FOCUS (2015)

March 7, 2015

focus Greetings again from the darkness. Movies about “the con” have had many different looks over the years: the suave coolness of Oceans 11, David Mamet’s twisted perspective in House of Games, the tongue-in-cheek teamwork of Redford and Newman in The Sting, the demented mother-son approach in The Grifters, and of course, the slapstick style of Steve Martin in Dirty Rotten Scoundrels. All of these committed to one style and made it work. The latest from the writing/directing team of Glenn Ficarra and John Requa (I Love You Phillip Morris, Crazy Stupid Love) can’t seem to decide if they want the audience in on the joke, or if they rather the audience be the butt of the joke.

Will Smith plays Nicky, a third generation con man who is also a very conservative entrepreneur. He runs his cons as a business and prides himself on never taking unnecessary risks, ensuring the odds are in his favor. His professional curiosity lands him in an awkward situation with Jess, played by Margot Robbie (The Wolf of Wall Street), who clumsily mistakes Nicky for an easy mark. Instead, he agrees to mentor her during Super Bowl week in New Orleans. This sequence is the best and most entertaining part of the film.

The second half of the film complicates things with the do they or don’t they love story between Nicky and Jess, as well as a few other messy personal relationships. The fun here lies with the con, not the love story, and that’s where the focus should stay. In fact, the most interesting characters aren’t Nicky and Jess, but rather a riotous Adrian Martinez (as Nicky’s computer whiz assistant), Rodrigo Santoro (as a racing team owner trying to cheat the competition), Gerald McRaney (a hoot as Santoro’s crusty old henchman), Robert Taylor (TV’s “Longmire”) as one of Santoro’s competitors, and BD Wong as Nicky’s betting adversary in the film’s most ludicrous sequence (and that’s saying a lot). Ms. Robbie has true star potential, but the script hangs her out a few times. She will be seen as Jane in next year’s Tarzan movie, so add that to your must-see list.

A very smart person I know observed that Will Smith has been conning us for years, and maybe by taking this role, at least he is finally admitting it. It is a bit tiresome to see Mr. Smith consistently play the smartest guy in the room, the most charming guy in the room, and the sneakiest guy in the room. It seems maybe he is one of the few that still sees him as such. The best actors elevate their co-stars and the script, while it seems he believes his star power is all that’s required.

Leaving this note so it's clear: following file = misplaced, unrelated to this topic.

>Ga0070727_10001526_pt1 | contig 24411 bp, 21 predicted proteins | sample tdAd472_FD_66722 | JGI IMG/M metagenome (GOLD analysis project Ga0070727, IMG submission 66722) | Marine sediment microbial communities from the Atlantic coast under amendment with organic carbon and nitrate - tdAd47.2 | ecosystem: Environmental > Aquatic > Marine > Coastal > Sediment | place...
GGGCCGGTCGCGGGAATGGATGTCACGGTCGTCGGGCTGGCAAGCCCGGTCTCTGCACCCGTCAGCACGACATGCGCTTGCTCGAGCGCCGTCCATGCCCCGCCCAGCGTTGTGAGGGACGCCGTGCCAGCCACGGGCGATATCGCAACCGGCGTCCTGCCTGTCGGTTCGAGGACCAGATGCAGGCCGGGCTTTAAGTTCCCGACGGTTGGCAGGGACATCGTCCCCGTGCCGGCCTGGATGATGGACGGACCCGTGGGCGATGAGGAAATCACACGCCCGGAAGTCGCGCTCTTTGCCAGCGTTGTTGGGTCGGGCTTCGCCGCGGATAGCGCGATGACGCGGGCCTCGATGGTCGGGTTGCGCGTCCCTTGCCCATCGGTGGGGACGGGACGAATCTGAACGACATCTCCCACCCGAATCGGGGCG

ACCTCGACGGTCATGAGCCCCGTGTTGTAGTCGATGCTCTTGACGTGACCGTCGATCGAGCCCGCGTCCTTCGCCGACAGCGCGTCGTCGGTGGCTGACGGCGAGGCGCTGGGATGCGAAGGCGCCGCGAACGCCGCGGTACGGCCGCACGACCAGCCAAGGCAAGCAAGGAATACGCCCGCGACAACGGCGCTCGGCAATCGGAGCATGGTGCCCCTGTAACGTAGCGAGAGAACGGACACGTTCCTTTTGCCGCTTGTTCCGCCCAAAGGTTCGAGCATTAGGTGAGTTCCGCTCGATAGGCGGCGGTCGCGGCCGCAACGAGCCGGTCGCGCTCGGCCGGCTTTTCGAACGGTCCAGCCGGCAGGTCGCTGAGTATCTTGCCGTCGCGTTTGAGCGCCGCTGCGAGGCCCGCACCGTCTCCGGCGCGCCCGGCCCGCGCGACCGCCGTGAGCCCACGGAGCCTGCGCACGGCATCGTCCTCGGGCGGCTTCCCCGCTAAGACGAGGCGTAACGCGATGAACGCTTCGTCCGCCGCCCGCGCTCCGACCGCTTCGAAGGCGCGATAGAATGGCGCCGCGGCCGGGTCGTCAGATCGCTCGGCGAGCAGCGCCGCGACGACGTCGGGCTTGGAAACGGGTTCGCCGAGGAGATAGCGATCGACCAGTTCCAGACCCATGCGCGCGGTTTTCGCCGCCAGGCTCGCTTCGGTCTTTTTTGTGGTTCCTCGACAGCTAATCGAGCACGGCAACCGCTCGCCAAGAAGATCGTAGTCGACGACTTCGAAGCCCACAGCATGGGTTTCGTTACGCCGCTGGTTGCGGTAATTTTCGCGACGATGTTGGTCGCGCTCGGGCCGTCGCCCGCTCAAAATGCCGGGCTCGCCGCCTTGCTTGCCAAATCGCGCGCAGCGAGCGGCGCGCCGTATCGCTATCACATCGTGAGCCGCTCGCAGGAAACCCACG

watch the trailer:

 


CRAZY, STUPID, LOVE.

July 31, 2011

Greetings again from the darkness. From the opening scene it is clear we aren’t in for a typically lame rom-com with caricatures instead of characters and punchlines instead of feelings. Instead, this one is all about the characters and their feelings … realistic feelings of pain, anger, hope and frustration. Now don’t misunderstand. It doesn’t go too deep and there is still plenty of humor in the moments.

Cal (Steve Carell) and Emily (Julianne Moore) are sharing one of their many restaurant moments over the course of their long, steady marriage. Only  this time, something spoils the comfort zone. Emily says she wants a divorce and later tells Cal that she had an affair with a co-worker (Kevin Bacon). What follows is as close to real life reactions as we could ever hope for in a rom-com. Cal is hurt. The kids are angry. Emily is confused. Their friends take sides.

The intertwining story lines and characters are both sad and funny. We see how people react when they are attracted to others … or not. We see how people react when they wonder if a decision was rash. We see how basically nice people try to do the right thing for themselves and others, but still mess it up sometimes.

 After moving out, Cal heads to a local upscale lounge that seems to be stocked with gorgeous women and only a handful of men … every night. In real life, the line of men waiting to enter would be wrapped around the block. Still, one of the regulars is Jacob, played by Ryan Gosling. He is a thing of beauty himself, and always quick with just the right line. His science is making women believe he cares about nothing but them. Cal is discouraged by Jacob’s incredible success rate. Jacob notices Cal’s negative vibe and agrees to train him. But first, the makeover … wardrobe, haircut and conversation skills.

The polar opposite effect of what you might expect from Hollywood – these nice people begin to question their direction. Cal longs for Emily. Emily still thinks about Cal, but dates her co-worker. The son (Jonah Bobo) has a crush on the older baby-sitter, who has a crush of her own. Even Jacob falls hard for new attorney Hannah (Emma Stone) who has just walked out on her wet rag boyfriend (Josh Groban) who offered her a job, rather than a ring. Oh what a tangled web we weave. And that’s just the stuff I can tell you!